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Volume 42, Issue 2
Technical Writing as a Second Career
Life Begins at 60
by Cathy Bettoney, Technical Writer, Millar Instruments, Inc.
What kept me in the public school classroom (teaching geometry) for so long
was not love of education but lack of a viable alternative.† So my career change
had to await my retirement from public education at the earliest moment I could
do so without financial penalties.
I canít remember now how I happened to read Peter Kentís Making Money in
Technical Writing, but that was the catalyst. This was something I felt
I could do. Other than what information I could glean from this book, I knew
nothing about the field. I did know how to change jobs.
First, I did some networking. My older daughter was at the time an electrical
engineer in Silicon Valley and fairly high up in her
company. I asked her to give me an e-mail introduction to her technical writing
department, which she did. I then corresponded with one of the writers, who
told me that it would be a good idea to have a technical writing certificate,
since many more writers were beginning to enter the field and this would give
me instant credentials.
Second, I joined STC and began attending the local chapter meetings in Houston.
Being an experienced employee, I knew the value of belonging to a professional
organization. STC was very helpful in getting me oriented to what technical
writers do and what skills are needed.
Third, I investigated technical writing certificate courses. Houston
Community College had a two-year
program that seemed just what I needed. As I told my teaching colleagues, I
didnít need degreesóI had degreesówhat I needed was knowledge! Secure in my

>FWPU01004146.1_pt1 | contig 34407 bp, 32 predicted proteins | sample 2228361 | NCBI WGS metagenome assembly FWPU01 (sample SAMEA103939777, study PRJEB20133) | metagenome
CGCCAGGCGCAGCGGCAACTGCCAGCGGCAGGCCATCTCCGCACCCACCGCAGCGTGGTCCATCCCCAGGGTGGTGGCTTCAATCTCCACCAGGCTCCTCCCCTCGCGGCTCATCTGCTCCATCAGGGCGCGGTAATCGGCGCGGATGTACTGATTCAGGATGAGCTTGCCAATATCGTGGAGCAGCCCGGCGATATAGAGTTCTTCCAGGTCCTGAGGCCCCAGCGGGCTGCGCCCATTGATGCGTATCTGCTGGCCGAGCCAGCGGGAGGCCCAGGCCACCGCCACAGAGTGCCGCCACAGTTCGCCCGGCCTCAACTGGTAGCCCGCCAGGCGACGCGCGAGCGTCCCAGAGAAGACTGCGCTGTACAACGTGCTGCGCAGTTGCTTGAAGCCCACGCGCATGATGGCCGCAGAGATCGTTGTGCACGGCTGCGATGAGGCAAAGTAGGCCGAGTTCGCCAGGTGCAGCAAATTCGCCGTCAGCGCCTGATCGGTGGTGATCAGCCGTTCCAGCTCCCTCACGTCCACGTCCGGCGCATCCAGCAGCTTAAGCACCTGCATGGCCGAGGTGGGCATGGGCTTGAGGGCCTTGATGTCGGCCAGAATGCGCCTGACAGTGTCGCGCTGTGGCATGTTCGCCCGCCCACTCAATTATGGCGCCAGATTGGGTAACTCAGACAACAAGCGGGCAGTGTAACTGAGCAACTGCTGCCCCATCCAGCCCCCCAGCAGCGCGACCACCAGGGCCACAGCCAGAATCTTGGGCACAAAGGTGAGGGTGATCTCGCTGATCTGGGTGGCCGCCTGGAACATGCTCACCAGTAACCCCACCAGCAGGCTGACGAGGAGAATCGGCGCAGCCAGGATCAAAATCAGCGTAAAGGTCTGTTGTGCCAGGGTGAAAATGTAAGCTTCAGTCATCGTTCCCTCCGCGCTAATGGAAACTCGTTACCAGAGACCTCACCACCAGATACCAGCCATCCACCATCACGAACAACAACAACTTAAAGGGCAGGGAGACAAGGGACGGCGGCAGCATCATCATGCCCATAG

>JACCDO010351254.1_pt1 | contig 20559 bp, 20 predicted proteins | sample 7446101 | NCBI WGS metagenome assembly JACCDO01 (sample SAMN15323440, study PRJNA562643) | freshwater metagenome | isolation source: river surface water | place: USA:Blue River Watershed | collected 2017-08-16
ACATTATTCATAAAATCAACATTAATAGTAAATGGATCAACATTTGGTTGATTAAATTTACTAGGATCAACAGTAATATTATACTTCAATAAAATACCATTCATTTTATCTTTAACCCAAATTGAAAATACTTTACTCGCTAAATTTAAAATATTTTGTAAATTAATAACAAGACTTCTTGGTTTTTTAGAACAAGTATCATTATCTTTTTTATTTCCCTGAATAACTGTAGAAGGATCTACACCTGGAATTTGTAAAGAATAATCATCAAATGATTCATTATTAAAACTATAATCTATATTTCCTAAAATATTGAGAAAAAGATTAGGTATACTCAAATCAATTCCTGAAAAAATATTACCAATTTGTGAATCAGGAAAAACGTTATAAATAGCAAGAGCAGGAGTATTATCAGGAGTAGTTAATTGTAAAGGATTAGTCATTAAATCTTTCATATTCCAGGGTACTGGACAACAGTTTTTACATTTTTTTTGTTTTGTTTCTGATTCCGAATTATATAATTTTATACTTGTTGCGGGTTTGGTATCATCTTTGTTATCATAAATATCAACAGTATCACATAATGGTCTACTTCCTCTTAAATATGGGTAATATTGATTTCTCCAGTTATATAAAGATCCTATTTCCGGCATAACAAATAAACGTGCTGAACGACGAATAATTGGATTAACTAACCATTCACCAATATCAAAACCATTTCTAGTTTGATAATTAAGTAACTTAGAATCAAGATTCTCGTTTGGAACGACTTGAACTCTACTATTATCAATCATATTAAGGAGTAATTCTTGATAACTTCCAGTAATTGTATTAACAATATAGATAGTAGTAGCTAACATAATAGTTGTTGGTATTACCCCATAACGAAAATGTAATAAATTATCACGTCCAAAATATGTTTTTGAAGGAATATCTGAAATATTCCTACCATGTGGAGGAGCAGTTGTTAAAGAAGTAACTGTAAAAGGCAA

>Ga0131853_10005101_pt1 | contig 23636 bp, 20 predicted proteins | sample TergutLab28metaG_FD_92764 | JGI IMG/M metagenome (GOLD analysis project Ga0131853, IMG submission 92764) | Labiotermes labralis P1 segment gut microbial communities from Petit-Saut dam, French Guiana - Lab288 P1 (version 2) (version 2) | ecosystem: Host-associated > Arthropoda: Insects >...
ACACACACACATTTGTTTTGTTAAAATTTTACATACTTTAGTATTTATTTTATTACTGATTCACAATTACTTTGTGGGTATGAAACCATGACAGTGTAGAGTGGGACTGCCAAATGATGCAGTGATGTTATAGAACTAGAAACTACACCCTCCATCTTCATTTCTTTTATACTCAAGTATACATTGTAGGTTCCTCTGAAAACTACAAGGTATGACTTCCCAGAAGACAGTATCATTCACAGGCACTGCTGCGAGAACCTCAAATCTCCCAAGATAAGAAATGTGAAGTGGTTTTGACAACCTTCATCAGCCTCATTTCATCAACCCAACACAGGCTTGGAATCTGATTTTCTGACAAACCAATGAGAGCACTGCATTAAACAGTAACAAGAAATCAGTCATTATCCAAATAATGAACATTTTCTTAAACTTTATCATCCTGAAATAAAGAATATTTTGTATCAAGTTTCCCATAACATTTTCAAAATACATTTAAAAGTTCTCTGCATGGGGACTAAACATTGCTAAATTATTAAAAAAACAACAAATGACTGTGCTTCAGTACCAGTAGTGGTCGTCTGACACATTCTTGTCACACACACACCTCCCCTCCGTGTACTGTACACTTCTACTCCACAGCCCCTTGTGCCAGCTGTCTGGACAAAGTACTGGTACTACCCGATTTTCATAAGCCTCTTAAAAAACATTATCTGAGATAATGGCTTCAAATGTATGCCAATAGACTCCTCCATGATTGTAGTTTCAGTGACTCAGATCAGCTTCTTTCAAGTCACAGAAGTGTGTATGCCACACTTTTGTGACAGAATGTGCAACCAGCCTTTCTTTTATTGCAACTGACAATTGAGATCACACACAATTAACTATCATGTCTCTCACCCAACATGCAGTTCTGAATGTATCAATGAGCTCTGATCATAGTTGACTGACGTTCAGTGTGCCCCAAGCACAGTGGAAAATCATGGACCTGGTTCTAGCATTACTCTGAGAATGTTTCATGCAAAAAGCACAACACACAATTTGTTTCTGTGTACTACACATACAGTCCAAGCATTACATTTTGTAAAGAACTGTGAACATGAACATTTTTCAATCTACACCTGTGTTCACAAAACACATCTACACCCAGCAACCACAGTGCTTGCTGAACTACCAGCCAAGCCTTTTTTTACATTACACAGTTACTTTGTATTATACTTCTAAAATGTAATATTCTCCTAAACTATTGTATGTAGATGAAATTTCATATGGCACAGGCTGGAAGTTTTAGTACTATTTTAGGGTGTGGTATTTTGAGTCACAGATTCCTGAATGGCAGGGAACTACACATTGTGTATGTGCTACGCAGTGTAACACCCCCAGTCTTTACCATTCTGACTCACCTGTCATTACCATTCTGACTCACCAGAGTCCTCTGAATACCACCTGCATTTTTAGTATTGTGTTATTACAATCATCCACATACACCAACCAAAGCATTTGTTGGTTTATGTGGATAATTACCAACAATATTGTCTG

choice and my minuscule pension, I enrolled.
Then came the revelation: technical writing nowadays requires computer skills!
Heavy-duty computer skills! I felt as though I were drinking not from
the fountain of learning but from the fire hose. Four semesters later, mentally
bruised but still standing, certificate in hand, I applied for jobs.
I was advised that finding a job would take at least three months. It was nearly
that long before Kitba Consulting hired me. I enjoyed the job and then had that
priceless treasure: experience! Six weeks later, when the project I was working
on ended, came a call from an employment agency asking if I knew someone who
needed a job. Yes, I did; I was available. Great, they replied, because you
were the one we wanted anyway.
So, last June I began work at Millar Instruments, Inc. to write government
grants for their research and development efforts. The job has expanded to include
a number of typical technical writing tasks, such as research and proofreading,
and many non-typical ones, drawing on my lifetime of experience in the workforce
and breadth of knowledge. Itís great. Itís so much better than teaching.
Thank you, my colleagues in STC Houston, Kitba Consulting, and Millar Instruments!
And to those who hesitate to start over at an advanced age, I say go for